I’m back from a two-week cruise on a smallish – 60 passenger – boat. We started in Sitka, Alaska, and spent the first weeks exploring the fjords, glaciers, and forests of south-eastern Alaska. We continued south to British Columbia, and looked at the northern BC coast, Haida Gwaii, the east coast of Vancouver Island and surrounding islands, finishing up in Puget Sound.
Choosing the camera equipment for such a trip was difficult for me, since the subjects ranges from distant wildlife through landscapes, to First Nation ceremonies. I briefly considered packing a big iron telephoto, but rejected the idea based on weight and bulk. I thought about the Nikon 300/4 phase Fresnel lens, which is quite light and pleasingly sharp, but decided against that because I’d need to take a D810 to use it with, and I wanted to take two cameras that could use the same lenses for versatility and recovery from equipment failure.
I finally ditched the notion of doing wildlife photography. It wasn’t that difficult a decision. The world is filled with wonderful wildlife photography, made by dedicated and hard-working photographers that spend months in difficult circumstances with the best equipment (one of those people, Flip Niklin, was on board the boat). The standard of wildlife photography is thus dauntingly high, and nothing I could expect to do in a brief period could possibly measure up to what’s already out there in magnificent profusion.
Not attempting wildlife pictures simplified things dramatically. I settled on two Sony a7RII bodies, the Zony 35/2.8 and Zony 55/1.8, the Sony 90/2.8 Macro and 70-200/4 zoom. I’m not sure why I took the 90/4, since I didn’t expect much opportunity for photographing little things and it is within the range of the zoom, but I like the lens a lot, and I brought it along. For really wide views, I took the Leica 16-18-21mm f/4 Tri-Elmar APSH and a Kipon Leica M to Sony FE adapter. The Kipon adapters – now distributed in the states by Adorama, and thus easier to get than before — are unusual in that they are the correct thickness, and thus preserve the usefulness of the distance scale on the lens. This was important to me, since I find very wide lenses difficult to focus quickly with the a7x cameras, and I intended to use zone focusing.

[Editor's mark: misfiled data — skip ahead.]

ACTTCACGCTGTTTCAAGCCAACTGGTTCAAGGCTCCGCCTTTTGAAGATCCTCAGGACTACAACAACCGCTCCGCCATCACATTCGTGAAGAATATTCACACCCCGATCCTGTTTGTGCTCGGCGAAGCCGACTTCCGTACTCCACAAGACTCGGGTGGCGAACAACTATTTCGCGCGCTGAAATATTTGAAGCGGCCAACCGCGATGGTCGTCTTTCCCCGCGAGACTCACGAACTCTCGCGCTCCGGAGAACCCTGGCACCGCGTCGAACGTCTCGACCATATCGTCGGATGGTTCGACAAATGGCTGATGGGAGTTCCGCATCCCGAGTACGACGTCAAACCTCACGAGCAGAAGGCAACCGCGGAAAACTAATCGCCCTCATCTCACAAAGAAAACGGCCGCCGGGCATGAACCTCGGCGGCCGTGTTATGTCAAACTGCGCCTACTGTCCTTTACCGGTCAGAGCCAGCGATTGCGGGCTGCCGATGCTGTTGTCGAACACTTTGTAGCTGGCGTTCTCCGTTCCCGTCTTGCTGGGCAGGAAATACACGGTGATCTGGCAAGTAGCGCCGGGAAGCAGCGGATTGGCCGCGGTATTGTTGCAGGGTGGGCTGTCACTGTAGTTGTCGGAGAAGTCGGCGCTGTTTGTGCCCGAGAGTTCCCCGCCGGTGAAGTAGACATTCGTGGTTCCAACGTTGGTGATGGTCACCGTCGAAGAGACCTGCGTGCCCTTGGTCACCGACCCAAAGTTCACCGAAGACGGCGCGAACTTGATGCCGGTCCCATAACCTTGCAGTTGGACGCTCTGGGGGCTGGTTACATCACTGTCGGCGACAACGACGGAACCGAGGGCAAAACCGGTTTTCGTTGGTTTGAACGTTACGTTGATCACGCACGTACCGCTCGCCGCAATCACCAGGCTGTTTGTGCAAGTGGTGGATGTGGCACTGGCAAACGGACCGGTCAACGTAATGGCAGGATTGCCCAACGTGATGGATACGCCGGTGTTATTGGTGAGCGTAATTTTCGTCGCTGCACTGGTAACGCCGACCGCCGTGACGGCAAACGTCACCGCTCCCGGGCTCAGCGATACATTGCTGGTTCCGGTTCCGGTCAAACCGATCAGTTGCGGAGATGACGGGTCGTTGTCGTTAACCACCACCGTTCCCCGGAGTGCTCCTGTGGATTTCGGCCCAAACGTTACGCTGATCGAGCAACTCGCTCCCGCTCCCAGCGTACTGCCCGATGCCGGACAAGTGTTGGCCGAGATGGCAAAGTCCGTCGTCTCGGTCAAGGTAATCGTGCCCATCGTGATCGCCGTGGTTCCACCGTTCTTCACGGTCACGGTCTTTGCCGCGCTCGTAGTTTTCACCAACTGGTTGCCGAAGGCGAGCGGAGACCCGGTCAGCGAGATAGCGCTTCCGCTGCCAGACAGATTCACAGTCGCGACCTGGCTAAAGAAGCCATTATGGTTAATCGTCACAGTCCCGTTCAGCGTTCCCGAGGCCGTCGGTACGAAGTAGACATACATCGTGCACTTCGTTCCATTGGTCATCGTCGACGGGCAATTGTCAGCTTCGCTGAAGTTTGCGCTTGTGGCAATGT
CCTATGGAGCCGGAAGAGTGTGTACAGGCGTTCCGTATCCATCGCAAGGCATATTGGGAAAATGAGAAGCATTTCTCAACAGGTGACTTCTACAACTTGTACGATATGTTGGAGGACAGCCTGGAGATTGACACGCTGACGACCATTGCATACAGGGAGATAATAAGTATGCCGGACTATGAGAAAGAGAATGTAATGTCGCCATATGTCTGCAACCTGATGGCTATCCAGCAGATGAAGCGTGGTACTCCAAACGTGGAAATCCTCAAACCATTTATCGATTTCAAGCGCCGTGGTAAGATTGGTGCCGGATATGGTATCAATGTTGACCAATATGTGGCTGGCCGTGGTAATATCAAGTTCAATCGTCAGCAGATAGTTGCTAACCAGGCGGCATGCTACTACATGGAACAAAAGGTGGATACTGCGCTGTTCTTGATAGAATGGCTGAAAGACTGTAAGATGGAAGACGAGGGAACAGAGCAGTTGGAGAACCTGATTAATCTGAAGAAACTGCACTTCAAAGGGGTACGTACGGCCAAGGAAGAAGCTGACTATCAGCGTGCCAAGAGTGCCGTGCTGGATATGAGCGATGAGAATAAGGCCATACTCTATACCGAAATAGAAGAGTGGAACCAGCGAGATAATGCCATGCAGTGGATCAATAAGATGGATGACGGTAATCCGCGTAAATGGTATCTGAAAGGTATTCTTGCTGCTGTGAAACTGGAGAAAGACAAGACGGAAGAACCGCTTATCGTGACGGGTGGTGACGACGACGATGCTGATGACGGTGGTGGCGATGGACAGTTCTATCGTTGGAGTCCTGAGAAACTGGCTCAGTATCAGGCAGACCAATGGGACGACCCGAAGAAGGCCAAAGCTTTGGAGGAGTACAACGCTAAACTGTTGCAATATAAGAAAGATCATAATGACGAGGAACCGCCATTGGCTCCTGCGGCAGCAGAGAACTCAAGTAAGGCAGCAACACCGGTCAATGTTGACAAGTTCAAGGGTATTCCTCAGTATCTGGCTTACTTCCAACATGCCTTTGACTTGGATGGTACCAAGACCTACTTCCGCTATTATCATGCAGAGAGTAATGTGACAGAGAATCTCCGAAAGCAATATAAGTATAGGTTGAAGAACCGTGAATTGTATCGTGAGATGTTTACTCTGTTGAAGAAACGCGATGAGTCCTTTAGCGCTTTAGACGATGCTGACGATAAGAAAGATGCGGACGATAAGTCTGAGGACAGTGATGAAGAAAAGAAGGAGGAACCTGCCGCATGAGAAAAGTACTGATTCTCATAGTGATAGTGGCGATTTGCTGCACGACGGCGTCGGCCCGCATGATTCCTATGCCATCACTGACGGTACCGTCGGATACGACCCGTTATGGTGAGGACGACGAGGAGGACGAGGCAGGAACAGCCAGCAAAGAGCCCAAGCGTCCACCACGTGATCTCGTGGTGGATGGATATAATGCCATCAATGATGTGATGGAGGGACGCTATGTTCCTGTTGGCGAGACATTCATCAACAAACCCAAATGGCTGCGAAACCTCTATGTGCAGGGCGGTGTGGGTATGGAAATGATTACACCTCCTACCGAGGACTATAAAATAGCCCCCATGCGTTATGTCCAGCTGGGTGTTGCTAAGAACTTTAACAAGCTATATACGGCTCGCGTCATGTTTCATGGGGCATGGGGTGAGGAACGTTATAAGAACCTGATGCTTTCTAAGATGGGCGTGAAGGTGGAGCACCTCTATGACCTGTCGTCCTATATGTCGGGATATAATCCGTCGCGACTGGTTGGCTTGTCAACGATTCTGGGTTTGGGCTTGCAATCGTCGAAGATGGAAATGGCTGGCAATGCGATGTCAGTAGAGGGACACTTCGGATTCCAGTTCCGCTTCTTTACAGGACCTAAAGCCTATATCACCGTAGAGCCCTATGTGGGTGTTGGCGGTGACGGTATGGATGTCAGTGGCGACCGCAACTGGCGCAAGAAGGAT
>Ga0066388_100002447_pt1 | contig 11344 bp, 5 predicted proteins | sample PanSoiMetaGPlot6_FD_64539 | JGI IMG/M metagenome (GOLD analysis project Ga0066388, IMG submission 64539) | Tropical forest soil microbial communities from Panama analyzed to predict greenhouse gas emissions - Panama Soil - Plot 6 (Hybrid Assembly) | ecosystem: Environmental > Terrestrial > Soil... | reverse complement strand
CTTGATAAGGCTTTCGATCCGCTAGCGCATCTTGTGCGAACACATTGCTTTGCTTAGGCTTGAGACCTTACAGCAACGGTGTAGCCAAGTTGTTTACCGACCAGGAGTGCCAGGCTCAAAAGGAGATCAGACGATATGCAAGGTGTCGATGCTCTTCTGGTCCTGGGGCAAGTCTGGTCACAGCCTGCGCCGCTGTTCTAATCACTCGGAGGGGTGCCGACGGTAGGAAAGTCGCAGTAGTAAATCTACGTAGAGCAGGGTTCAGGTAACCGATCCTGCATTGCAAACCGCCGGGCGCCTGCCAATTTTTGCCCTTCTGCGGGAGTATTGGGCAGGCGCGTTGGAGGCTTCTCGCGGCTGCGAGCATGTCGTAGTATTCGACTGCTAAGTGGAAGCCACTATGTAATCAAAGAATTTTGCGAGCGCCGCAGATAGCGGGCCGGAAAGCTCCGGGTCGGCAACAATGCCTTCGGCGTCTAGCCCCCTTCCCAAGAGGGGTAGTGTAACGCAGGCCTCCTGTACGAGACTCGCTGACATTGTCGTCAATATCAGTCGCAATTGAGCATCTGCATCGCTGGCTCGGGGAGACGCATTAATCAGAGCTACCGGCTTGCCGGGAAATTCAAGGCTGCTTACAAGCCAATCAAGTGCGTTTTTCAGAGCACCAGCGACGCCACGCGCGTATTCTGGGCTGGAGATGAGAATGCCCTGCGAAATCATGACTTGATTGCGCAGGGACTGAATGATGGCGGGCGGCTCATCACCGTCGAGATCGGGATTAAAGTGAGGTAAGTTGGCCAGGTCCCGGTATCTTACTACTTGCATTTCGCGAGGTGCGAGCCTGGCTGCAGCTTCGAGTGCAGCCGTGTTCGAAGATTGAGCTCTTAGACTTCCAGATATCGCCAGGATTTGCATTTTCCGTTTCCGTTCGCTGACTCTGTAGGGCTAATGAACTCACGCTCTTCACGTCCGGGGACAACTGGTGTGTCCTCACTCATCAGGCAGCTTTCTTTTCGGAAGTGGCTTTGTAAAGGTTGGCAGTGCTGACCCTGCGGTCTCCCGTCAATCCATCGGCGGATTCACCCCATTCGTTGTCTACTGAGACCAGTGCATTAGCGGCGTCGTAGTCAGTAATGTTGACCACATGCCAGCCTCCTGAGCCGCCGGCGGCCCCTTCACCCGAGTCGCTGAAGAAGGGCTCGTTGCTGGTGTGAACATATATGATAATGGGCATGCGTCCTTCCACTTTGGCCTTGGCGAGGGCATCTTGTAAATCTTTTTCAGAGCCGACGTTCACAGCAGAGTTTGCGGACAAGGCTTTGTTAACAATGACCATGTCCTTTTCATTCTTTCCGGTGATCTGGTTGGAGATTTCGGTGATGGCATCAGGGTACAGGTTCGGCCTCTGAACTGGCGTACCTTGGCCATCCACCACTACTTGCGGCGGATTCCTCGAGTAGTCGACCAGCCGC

Two cameras; check. Five batteries; check. Two chargers; check. 6 128 GB SD cards in a Pelican case; check. Five lenses; check. No flash. No bears. No whales, except as part of the scenery. No mountain goats or bighorn sheep. Even with the light weight of the Sony bodies and many of the lenses (though not the 90/2.8) my carryon was quite weighty. I took comfort in knowing that it would have been much worse had I taken a D810, a D4, and five lenses. I took a Gitzo carbon fiber travel tripod and a small RRS ball head.
How to carry all this gear around? I wasn’t sure. I wrapped everything in Photo-Wraps, and packed it all into an LL Bean fanny pack and a Adorama Slinger bag. In Sitka I bought a waterproof stuff sack for really wet conditions. I also took a black Domke photo vest (chosen, I am somewhat ashamed to admit, over the more versatile Callahan one because I’m not a fan of the khaki on-safari look). This wasn’t the wisest possible choice, as it turned out. We’ll get to that in the next post.